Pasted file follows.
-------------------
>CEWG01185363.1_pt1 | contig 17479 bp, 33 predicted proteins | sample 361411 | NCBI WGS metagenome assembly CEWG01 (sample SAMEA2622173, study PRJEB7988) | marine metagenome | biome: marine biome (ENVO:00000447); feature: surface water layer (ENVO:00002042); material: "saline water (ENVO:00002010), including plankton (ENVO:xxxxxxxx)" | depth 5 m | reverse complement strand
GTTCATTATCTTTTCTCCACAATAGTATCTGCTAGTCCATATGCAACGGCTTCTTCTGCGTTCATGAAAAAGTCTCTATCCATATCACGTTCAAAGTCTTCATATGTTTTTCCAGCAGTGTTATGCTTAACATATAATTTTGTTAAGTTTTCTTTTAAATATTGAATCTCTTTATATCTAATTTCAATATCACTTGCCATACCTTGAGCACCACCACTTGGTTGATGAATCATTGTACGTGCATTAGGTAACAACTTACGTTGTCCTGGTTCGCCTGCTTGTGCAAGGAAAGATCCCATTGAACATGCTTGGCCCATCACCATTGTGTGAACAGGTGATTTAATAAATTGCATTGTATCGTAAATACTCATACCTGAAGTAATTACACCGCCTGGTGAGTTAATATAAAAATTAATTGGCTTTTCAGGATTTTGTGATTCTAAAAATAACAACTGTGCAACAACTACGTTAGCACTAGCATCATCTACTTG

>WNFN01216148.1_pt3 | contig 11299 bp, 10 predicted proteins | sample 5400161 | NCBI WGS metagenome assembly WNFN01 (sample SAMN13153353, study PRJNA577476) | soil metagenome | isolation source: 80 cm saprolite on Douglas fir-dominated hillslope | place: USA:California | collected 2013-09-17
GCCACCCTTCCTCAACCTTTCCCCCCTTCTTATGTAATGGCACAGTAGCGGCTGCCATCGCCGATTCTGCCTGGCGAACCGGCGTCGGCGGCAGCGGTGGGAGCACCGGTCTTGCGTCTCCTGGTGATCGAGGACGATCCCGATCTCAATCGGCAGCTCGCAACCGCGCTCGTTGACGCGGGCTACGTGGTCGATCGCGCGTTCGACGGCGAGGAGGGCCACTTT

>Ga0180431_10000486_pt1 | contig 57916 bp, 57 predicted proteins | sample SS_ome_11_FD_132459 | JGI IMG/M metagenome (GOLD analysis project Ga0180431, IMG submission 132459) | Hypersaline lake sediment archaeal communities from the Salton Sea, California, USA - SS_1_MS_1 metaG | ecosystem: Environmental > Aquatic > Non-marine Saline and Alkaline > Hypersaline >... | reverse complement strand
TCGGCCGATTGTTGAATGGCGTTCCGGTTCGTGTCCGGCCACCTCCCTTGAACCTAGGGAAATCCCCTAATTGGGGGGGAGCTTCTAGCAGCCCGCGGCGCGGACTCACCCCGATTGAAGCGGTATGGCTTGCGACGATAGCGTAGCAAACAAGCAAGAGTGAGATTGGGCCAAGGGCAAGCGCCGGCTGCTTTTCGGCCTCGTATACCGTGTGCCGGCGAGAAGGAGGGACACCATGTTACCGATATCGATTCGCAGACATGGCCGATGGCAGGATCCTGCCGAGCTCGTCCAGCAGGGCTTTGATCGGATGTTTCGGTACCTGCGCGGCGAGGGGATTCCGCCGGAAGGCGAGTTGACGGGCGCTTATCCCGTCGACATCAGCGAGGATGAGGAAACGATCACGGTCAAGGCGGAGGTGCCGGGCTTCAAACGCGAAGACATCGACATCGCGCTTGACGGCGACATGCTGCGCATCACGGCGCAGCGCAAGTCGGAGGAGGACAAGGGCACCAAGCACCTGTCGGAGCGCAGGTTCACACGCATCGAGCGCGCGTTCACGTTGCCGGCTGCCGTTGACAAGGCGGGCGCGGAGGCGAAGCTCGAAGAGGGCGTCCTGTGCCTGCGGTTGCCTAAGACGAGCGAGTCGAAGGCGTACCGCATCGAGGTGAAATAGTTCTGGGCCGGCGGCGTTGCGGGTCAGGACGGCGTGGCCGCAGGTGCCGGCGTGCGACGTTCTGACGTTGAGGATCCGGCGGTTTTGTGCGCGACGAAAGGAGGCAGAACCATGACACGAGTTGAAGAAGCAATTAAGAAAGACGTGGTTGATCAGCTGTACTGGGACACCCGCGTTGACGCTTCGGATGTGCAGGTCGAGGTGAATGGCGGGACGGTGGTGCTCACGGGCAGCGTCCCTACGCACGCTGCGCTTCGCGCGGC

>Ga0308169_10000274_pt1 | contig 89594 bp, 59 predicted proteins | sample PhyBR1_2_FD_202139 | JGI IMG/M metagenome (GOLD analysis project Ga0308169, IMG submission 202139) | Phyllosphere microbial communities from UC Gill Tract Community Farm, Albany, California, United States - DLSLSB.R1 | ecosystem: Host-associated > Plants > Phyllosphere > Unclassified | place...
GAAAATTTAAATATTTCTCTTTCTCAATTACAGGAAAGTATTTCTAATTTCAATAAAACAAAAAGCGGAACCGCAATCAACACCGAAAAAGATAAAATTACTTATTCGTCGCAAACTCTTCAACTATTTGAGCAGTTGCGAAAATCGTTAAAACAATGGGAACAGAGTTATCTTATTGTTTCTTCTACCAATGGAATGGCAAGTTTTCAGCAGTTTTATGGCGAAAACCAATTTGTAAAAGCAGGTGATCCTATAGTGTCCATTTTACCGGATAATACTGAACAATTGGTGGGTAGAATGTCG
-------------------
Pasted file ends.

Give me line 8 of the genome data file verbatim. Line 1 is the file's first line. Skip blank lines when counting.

GAAAATTTAAATATTTCTCTTTCTCAATTACAGGAAAGTATTTCTAATTTCAATAAAACAAAAAGCGGAACCGCAATCAACACCGAAAAAGATAAAATTACTTATTCGTCGCAAACTCTTCAACTATTTGAGCAGTTGCGAAAATCGTTAAAACAATGGGAACAGAGTTATCTTATTGTTTCTTCTACCAATGGAATGGCAAGTTTTCAGCAGTTTTATGGCGAAAACCAATTTGTAAAAGCAGGTGATCCTATAGTGTCCATTTTACCGGATAATACTGAACAATTGGTGGGTAGAATGTCG